Review of Robert D. FitzGerald ed. Julian Croft; and A Tribute to David Campbell, A Collection of Essays ed. Harry Heseltine
It is as if R. D. FitzGerald tried to do for Australian poetry what William Carlos Williams and Wallace Stevens did for twentieth century American poetry. 'No ideas but in things' was the Williams' doctrine; while Stevens, the great theorist of the imagination, reasoned a way forward out of Romanticism into Modernism. Between them they defined the opposite limits of the modern poetic imagination; and for FitzGerald to attempt to encompass and resolve in his own work these extreme modem tendencies of concreteness and abstraction may suggest the heroic nature of his undertaking and why at times he seems to fall short of success. It certainly suggests why he holds such an honoured place in modem Australian literary history.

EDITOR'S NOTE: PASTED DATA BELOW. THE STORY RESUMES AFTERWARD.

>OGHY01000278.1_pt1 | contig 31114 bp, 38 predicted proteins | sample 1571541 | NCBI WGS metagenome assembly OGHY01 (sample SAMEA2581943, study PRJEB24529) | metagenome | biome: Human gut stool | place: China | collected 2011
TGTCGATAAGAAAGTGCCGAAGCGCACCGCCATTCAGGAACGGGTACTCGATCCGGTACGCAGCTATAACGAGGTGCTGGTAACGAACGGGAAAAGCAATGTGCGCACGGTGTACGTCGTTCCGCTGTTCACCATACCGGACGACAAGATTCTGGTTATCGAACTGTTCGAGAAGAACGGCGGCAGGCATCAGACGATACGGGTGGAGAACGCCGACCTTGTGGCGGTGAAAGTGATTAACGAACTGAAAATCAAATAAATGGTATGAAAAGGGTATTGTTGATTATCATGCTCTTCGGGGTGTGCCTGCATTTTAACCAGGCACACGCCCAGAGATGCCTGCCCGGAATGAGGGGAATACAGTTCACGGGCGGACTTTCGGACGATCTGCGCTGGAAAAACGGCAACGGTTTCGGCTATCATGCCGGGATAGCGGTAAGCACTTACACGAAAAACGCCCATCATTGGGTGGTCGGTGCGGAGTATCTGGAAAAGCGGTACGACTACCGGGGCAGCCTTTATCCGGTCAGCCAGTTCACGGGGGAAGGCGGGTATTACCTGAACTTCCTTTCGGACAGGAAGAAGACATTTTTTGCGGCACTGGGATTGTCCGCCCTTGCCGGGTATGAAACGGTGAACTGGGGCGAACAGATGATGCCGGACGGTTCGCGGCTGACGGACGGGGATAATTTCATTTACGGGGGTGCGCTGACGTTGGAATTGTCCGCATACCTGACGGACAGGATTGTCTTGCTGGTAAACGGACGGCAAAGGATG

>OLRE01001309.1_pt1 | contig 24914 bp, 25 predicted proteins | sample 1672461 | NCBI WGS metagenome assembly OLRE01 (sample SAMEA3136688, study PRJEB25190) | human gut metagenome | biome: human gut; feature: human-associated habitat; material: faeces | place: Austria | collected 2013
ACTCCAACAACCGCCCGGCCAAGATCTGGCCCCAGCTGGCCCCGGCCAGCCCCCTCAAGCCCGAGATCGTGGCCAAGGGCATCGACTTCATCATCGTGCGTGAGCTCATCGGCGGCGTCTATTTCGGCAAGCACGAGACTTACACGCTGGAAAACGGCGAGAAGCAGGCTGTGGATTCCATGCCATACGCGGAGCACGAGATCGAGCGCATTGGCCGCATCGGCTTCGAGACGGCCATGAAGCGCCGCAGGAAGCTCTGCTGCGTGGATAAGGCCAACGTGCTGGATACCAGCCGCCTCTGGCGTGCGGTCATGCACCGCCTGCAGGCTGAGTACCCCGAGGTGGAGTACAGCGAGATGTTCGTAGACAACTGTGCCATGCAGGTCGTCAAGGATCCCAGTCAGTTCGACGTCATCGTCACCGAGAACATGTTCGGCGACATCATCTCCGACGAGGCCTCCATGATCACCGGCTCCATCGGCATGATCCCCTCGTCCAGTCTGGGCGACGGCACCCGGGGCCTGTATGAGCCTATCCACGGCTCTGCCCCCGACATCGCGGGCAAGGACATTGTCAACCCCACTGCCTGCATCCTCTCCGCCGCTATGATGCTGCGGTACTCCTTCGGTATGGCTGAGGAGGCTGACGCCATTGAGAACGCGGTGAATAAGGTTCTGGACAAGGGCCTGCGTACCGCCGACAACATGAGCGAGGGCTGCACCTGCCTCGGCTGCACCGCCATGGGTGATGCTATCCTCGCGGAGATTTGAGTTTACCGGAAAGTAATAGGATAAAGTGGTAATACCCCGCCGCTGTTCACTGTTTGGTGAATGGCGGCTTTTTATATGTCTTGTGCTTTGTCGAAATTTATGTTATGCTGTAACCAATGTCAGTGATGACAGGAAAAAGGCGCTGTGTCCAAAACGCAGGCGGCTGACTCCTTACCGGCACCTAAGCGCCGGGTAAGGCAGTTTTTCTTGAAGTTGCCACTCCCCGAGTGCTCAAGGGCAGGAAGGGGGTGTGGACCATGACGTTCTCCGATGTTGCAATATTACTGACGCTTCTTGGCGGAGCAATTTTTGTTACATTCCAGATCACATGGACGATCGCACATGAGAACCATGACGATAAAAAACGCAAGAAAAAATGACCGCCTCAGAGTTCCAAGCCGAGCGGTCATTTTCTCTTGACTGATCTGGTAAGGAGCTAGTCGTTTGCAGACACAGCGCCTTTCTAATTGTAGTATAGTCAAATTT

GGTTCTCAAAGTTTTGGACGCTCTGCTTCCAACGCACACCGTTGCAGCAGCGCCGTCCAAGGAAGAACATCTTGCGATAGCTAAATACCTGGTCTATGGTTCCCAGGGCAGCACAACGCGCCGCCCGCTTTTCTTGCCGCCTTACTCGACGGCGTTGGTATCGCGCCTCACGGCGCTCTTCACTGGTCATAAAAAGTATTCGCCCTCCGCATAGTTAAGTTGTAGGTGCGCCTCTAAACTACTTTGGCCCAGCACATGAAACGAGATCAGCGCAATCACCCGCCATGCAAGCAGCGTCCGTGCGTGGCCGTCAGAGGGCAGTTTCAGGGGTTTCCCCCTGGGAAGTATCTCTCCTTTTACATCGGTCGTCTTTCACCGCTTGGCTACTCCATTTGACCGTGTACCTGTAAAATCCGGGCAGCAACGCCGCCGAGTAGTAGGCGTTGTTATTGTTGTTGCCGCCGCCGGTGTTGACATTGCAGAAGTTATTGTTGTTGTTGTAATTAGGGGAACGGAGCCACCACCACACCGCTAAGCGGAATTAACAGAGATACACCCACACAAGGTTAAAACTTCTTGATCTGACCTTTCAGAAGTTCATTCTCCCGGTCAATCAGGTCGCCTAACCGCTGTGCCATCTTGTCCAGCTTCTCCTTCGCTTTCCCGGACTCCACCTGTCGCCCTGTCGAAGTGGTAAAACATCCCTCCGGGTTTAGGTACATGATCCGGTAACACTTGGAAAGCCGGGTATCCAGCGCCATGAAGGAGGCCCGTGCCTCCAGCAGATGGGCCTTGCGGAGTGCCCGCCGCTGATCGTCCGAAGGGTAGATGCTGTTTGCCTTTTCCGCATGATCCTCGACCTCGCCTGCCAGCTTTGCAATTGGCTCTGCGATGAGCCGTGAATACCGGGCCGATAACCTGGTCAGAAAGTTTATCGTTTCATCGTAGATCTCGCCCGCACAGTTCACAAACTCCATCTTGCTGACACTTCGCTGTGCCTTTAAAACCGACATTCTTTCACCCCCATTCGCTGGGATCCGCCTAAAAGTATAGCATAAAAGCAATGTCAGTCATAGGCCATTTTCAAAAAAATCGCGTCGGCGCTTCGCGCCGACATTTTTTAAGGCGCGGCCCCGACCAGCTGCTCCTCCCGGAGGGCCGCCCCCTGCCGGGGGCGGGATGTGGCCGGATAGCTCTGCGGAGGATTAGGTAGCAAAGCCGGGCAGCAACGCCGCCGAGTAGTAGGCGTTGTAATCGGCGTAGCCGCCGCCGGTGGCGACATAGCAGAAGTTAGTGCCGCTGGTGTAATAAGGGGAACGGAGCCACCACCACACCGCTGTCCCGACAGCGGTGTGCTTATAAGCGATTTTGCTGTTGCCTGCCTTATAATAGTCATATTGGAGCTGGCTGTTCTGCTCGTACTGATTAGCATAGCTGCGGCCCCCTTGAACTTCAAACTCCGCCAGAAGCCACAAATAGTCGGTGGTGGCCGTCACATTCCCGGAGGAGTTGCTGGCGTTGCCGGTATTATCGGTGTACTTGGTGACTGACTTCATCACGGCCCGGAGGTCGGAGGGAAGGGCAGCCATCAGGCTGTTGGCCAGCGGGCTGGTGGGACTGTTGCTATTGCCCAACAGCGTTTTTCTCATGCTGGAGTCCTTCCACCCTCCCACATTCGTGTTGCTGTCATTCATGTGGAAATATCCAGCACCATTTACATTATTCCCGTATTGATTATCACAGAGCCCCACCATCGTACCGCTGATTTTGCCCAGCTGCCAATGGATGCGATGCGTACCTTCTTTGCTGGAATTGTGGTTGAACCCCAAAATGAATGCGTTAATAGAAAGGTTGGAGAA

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Cite as: Tulip, Jim. ‘Review of Robert D. FitzGerald ed. Julian Croft; and A Tribute to David Campbell, A Collection of Essays ed. Harry Heseltine.’ Australian Literary Studies, vol. 13, no. 2, 1987, doi: 10.20314/als.8bbf0fa08c.